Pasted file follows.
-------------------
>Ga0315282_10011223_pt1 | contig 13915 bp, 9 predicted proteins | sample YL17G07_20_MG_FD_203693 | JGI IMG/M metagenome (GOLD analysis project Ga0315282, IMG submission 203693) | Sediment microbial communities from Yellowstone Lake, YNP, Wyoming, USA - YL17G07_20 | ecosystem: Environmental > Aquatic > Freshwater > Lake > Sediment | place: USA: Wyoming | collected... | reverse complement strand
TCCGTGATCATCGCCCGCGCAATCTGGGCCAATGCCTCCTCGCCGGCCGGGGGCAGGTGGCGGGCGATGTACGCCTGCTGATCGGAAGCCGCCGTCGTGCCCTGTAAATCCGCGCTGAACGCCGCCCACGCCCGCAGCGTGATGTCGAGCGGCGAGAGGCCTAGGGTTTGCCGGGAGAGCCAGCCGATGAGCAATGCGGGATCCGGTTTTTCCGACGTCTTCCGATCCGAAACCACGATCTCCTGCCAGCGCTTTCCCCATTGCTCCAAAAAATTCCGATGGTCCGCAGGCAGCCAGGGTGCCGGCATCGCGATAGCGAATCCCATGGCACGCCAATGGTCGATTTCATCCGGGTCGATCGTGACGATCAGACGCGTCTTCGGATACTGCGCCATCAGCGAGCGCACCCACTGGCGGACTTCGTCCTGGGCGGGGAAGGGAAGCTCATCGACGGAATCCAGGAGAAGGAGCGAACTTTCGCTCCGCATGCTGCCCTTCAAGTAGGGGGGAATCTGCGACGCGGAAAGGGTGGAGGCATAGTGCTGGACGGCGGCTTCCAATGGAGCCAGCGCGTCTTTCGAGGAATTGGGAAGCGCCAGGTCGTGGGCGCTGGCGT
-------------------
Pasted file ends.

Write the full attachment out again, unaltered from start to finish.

>Ga0315282_10011223_pt1 | contig 13915 bp, 9 predicted proteins | sample YL17G07_20_MG_FD_203693 | JGI IMG/M metagenome (GOLD analysis project Ga0315282, IMG submission 203693) | Sediment microbial communities from Yellowstone Lake, YNP, Wyoming, USA - YL17G07_20 | ecosystem: Environmental > Aquatic > Freshwater > Lake > Sediment | place: USA: Wyoming | collected... | reverse complement strand
TCCGTGATCATCGCCCGCGCAATCTGGGCCAATGCCTCCTCGCCGGCCGGGGGCAGGTGGCGGGCGATGTACGCCTGCTGATCGGAAGCCGCCGTCGTGCCCTGTAAATCCGCGCTGAACGCCGCCCACGCCCGCAGCGTGATGTCGAGCGGCGAGAGGCCTAGGGTTTGCCGGGAGAGCCAGCCGATGAGCAATGCGGGATCCGGTTTTTCCGACGTCTTCCGATCCGAAACCACGATCTCCTGCCAGCGCTTTCCCCATTGCTCCAAAAAATTCCGATGGTCCGCAGGCAGCCAGGGTGCCGGCATCGCGATAGCGAATCCCATGGCACGCCAATGGTCGATTTCATCCGGGTCGATCGTGACGATCAGACGCGTCTTCGGATACTGCGCCATCAGCGAGCGCACCCACTGGCGGACTTCGTCCTGGGCGGGGAAGGGAAGCTCATCGACGGAATCCAGGAGAAGGAGCGAACTTTCGCTCCGCATGCTGCCCTTCAAGTAGGGGGGAATCTGCGACGCGGAAAGGGTGGAGGCATAGTGCTGGACGGCGGCTTCCAATGGAGCCAGCGCGTCTTTCGAGGAATTGGGAAGCGCCAGGTCGTGGGCGCTGGCGT